Leading public health figures have argued that racial disparities must be accounted for in plans to distribute COVID-19 vaccines. On Oct. 6, a panel convened by the National Academies of Sciences, Engineering and Medicine released a draft of a report titled Framework for Equitable Allocation of COVID-19 Vaccine. The framework emphasizes the importance of accounting for existing racial disparities in vaccine distribution, and noted the skepticism that communities of color have toward vaccines and the medical profession in general.

As the Virus Surges, Stark Differences Over What Is Around the Corner

October 20, 2020

As the coronavirus continued to surge in many parts of the United States, officials and experts offered starkly different outlooks on Sunday about what was to come and when the situation might improve.

Alex Azar, the secretary of Health and Human Services, noted that many people had grown tired of pandemic precautions, and tried to paint an optimistic picture of how much longer they would be needed.

“Hang in there with us,” he said on Sunday on the NBC program “Meet the Press.” “We’re so close. We’re weeks away from monoclonal antibodies for you, for safe and effective vaccines. We need a bridge to that day.”

As the coronavirus continued to surge in many parts of the United States, officials and experts offered starkly different outlooks on Sunday about what was to come and when the situation might improve.

Alex Azar, the secretary of Health and Human Services, noted that many people had grown tired of pandemic precautions, and tried to paint an optimistic picture of how much longer they would be needed.

“Hang in there with us,” he said on Sunday on the NBC program “Meet the Press.” “We’re so close. We’re weeks away from monoclonal antibodies for you, for safe and effective vaccines. We need a bridge to that day.”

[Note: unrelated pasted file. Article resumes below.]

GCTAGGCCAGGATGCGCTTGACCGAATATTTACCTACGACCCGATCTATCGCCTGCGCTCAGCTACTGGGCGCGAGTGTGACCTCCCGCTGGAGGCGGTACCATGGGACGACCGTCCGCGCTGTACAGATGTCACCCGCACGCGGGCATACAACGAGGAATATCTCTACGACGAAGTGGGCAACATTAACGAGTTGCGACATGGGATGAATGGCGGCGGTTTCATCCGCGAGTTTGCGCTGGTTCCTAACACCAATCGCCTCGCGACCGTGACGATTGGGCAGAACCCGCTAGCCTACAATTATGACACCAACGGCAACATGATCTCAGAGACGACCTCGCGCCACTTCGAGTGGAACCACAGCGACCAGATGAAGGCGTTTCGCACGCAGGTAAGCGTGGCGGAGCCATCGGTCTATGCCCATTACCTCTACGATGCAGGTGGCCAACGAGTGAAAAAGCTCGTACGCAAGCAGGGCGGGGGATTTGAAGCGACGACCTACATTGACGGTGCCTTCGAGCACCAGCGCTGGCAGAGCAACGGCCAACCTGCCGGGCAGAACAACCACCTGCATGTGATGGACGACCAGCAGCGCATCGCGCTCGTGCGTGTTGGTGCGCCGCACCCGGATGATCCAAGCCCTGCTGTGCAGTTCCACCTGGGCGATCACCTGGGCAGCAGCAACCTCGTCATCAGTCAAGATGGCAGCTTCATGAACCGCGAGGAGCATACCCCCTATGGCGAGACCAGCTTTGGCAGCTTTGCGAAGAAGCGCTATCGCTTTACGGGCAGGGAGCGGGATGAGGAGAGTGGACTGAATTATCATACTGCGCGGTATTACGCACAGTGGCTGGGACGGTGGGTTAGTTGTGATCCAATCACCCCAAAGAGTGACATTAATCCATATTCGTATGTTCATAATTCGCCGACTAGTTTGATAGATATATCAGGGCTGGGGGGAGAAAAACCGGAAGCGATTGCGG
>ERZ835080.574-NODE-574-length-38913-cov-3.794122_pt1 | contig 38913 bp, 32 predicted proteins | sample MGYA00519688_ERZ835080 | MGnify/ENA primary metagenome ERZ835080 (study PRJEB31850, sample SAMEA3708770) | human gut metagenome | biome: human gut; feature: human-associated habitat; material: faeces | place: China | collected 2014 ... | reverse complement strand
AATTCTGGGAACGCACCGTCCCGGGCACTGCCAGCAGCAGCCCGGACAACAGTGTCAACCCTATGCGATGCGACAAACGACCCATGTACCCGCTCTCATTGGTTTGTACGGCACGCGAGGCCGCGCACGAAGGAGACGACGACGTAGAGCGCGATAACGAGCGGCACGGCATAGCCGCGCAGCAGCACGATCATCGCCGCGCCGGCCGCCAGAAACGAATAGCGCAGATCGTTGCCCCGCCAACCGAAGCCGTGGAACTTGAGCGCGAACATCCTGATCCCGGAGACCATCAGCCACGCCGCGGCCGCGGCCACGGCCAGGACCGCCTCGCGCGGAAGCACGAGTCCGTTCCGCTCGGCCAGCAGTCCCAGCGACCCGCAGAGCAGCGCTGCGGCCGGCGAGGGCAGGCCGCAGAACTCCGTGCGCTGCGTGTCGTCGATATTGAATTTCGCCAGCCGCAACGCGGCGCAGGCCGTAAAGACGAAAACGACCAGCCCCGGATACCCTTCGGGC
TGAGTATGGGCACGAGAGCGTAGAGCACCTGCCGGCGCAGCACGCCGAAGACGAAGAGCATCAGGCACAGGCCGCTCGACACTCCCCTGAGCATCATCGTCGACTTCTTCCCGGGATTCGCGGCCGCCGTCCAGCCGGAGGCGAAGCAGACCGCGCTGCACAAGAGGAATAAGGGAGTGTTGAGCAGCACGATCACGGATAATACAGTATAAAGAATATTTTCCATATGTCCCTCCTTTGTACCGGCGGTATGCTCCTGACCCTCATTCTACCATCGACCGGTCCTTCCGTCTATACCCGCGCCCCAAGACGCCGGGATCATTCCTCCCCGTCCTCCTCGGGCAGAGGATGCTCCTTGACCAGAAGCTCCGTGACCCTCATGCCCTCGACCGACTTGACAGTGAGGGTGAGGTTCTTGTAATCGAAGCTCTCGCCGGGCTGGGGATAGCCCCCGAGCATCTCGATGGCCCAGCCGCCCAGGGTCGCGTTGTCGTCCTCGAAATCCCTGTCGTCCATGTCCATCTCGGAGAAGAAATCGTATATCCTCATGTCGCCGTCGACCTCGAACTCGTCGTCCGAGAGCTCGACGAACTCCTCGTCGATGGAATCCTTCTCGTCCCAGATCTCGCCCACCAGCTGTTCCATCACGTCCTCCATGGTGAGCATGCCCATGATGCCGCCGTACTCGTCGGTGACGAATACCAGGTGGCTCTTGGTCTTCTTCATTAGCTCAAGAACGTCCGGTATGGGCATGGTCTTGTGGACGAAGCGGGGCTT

“Please,” Mr. Azar said, “give us a bit more time of your individual, responsible behavior,” referring to hand washing, wearing masks and maintaining social distance….

Read the full The New York Times article

Datapoint: CMS Approves Georgia Medicaid Expansion, Work Requirement

October 20, 2020

CMS last week approved Georgia’s waiver request to partially expand Medicaid in the state. Set to begin in July 2021, the partial expansion will cover about 65,000 additional adults, according to state officials, and includes a work requirement. Uninsured adults living at or below the federal poverty line will become eligible for Medicaid benefits if they participate in 80 or more hours per month of work, volunteering, school or another qualifying activity. Georgia currently serves 2,327,983 Medicaid beneficiaries, with 73% enrolled in managed care plans.

CMS last week approved Georgia’s waiver request to partially expand Medicaid in the state. Set to begin in July 2021, the partial expansion will cover about 65,000 additional adults, according to state officials, and includes a work requirement. Uninsured adults living at or below the federal poverty line will become eligible for Medicaid benefits if they participate in 80 or more hours per month of work, volunteering, school or another qualifying activity. Georgia currently serves 2,327,983 Medicaid beneficiaries, with 73% enrolled in managed care plans.

Source: AIS’s Directory of Health Plans

Election’s End Should Boost Managed Care Stocks

October 20, 2020

In recent notes to investors, equities analysts have suggested that politically, the best-case scenario for the managed care industry might be a Democrat in the White House and a split Congress. Still, they say, the outcome of the upcoming elections is less important than the anticipated benefits of simply moving past the uncertainty that they’ve generated.